Living off the grid … in the beginning

Published 6:17 pm Wednesday, June 3, 2020

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By Jo Weaver
Master Naturalist


Sixteen maintenance-free batteries store converted energy for everyday use. Submitted | Jo Weaver

We were lucky. When we looked at bringing electricity to our land so we could build a house and move there, we found that it cost the same to connect to the power company as it did to go solar. We got to make the decision without finances being a part of it. It was liberating. Here we are, off the grid 23 years later and counting.

Our first system was designed and built by a lay person who read books, while checking out websites and companies that specialized in off-the-grid systems. Back in the mid-’90s there were many energy- saving steps that needed to be employed to make sure there was enough electricity. We lived without an air conditioner, dish washer and clothes dryer. We had a super-efficient washer and refrigerator. Our range was gas, we had an on-demand gas water heater, and we heated with a soapstone wood stove. There were also quirks to the system, like if there was not enough draw of electricity the system would go into “search” and lights, if on, would act like strobes. There was one summer it was so hot the little plastic cushions behind the pictures melted leaving dribbles of brown down the walls.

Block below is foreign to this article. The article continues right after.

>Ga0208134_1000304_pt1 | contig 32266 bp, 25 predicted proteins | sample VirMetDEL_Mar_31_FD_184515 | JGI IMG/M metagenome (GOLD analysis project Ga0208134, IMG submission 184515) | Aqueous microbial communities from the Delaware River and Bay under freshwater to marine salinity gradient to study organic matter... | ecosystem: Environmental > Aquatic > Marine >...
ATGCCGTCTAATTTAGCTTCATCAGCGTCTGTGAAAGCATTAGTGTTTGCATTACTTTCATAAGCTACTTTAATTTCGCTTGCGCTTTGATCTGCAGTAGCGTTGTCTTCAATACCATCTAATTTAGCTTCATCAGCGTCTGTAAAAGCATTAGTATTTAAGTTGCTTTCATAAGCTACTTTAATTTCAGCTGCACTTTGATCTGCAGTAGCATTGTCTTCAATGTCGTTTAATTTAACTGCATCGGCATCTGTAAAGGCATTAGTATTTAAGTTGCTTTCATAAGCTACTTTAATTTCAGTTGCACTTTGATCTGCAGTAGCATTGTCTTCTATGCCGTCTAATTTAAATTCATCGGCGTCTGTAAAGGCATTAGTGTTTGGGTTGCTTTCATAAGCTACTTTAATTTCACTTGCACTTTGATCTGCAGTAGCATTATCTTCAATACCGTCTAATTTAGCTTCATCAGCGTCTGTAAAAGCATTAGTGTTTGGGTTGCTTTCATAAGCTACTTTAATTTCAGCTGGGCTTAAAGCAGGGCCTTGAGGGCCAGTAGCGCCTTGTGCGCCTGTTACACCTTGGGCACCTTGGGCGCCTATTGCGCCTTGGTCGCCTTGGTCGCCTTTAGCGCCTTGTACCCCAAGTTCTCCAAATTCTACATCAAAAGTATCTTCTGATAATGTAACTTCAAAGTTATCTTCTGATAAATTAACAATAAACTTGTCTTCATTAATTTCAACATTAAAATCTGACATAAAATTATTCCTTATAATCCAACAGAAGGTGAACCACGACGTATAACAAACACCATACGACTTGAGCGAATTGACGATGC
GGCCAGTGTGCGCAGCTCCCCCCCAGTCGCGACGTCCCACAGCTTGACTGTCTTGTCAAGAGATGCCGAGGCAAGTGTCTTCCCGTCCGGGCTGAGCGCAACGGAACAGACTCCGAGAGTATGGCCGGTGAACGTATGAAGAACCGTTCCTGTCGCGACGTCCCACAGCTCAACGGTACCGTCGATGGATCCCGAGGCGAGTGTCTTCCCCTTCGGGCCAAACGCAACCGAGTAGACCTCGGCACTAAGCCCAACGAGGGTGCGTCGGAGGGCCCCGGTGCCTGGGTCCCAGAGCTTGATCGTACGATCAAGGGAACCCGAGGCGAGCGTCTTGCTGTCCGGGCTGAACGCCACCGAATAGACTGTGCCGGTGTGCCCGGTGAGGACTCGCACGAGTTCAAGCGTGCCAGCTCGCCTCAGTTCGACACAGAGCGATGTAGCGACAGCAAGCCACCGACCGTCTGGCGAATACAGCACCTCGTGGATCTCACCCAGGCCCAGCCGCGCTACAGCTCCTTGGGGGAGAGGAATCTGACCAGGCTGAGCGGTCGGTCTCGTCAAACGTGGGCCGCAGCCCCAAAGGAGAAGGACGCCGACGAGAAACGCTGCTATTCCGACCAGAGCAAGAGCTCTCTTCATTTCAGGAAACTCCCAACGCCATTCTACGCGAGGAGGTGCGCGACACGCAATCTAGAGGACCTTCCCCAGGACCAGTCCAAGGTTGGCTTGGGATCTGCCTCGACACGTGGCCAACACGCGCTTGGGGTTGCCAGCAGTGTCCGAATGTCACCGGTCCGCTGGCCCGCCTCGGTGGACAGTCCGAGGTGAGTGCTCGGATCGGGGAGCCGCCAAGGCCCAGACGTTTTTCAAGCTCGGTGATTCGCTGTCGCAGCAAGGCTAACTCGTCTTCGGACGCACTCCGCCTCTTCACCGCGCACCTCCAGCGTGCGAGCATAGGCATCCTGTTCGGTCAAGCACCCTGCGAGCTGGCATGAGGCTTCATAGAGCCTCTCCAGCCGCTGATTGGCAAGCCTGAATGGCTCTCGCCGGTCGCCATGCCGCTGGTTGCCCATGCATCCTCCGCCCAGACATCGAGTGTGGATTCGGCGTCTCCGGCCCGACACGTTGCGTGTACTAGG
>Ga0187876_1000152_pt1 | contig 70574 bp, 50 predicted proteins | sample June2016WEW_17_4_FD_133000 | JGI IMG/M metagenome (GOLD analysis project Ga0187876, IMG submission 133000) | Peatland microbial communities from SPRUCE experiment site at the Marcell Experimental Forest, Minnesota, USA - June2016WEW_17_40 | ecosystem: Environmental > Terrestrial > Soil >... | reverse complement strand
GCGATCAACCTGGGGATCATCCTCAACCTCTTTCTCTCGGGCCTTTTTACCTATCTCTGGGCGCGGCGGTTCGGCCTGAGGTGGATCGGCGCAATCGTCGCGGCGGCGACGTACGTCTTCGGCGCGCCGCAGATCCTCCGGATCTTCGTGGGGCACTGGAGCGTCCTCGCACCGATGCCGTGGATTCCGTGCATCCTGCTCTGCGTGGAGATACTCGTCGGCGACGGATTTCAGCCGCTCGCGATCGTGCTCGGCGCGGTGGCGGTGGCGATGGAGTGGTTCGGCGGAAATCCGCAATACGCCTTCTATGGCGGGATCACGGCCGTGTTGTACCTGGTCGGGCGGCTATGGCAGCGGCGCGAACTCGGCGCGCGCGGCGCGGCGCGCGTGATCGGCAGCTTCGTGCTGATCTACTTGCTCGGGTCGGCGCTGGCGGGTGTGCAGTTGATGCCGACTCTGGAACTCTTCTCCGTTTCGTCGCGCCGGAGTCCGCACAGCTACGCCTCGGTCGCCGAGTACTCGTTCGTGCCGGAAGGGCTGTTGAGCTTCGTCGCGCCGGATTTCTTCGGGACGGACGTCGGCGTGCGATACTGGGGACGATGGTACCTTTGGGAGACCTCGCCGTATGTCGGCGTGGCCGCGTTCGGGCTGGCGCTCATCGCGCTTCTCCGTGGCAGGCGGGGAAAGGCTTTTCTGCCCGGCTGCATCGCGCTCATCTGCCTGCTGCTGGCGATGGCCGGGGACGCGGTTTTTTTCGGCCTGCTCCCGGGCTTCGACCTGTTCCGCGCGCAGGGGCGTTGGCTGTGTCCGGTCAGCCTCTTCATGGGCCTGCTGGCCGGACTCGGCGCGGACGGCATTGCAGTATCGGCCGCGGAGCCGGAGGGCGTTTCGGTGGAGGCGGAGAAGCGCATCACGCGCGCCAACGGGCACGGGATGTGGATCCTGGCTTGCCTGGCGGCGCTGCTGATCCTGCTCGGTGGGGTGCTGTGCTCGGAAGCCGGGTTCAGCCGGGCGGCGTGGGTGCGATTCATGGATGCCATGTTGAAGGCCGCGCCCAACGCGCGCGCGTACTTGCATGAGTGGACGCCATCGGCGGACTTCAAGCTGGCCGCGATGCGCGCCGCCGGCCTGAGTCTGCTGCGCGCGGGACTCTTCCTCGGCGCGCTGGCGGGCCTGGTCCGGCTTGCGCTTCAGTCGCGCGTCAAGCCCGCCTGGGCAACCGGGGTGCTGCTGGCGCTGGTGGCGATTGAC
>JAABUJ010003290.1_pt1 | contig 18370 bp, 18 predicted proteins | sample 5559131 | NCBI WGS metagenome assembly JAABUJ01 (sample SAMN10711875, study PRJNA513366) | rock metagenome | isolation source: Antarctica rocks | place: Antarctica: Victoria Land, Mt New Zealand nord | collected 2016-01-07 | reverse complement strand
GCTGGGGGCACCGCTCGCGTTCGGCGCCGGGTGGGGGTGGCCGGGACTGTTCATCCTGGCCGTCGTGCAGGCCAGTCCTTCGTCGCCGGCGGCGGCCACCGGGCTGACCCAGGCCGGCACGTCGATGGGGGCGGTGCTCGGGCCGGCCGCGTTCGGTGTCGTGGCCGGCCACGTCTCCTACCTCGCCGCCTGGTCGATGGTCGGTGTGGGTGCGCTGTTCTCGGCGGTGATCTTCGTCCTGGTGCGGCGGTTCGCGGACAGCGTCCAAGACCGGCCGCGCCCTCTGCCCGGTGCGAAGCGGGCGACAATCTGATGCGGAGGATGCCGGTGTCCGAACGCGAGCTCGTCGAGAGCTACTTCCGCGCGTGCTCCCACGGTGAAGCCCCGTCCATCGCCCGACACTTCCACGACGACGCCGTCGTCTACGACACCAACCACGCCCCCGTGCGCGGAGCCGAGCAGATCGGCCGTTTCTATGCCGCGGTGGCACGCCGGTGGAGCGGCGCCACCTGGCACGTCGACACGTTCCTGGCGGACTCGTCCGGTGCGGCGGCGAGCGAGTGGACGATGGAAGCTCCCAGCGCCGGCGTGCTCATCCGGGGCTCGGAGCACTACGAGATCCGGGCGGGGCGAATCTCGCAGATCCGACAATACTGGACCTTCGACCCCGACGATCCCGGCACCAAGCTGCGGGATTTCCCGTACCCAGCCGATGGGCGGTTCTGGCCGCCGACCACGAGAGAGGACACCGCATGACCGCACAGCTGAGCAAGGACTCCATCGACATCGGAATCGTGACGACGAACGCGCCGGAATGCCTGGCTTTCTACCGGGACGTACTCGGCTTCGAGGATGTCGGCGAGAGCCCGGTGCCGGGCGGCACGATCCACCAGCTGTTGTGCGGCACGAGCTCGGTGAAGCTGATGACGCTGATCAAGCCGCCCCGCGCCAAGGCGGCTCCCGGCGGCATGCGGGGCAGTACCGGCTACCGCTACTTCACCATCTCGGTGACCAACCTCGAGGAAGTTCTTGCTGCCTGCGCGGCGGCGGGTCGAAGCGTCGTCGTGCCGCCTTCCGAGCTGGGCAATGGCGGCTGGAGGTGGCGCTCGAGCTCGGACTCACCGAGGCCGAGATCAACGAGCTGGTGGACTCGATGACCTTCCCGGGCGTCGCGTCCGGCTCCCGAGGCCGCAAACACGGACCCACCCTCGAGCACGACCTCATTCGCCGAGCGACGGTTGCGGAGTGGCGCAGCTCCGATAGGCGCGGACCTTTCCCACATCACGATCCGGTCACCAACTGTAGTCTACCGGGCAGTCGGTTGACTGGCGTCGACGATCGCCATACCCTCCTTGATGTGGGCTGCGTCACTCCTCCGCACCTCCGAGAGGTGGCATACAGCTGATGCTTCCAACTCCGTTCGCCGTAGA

We did look one other time about connecting to the grid, and the cost was more than we wanted to pay. Three years ago, we had the entire system redone. It was time for a system that worked better, needed less maintenance, and some one else could fix. We went with professionals and the entire project took three days. We looked for people who had the most experience with residential solar. The technology was so different, the batteries were maintenance-free, and the output was much better. For the first time in 20 years we were living with air conditioning. We use it kind of sparingly, setting it at 80 and opening the house at night if we can.

We do still practice many of the energy-saving strategies we used with our first system. Anything with a continual draw is plugged into an electrical stick that has an on and off switch. I confess the recording device on the TV is likely to be on 24/7 now as I like to record a variety of shows and the system will support it.


[Editor’s note: This version corrects the dateline, which previously was listed as Suffolk.]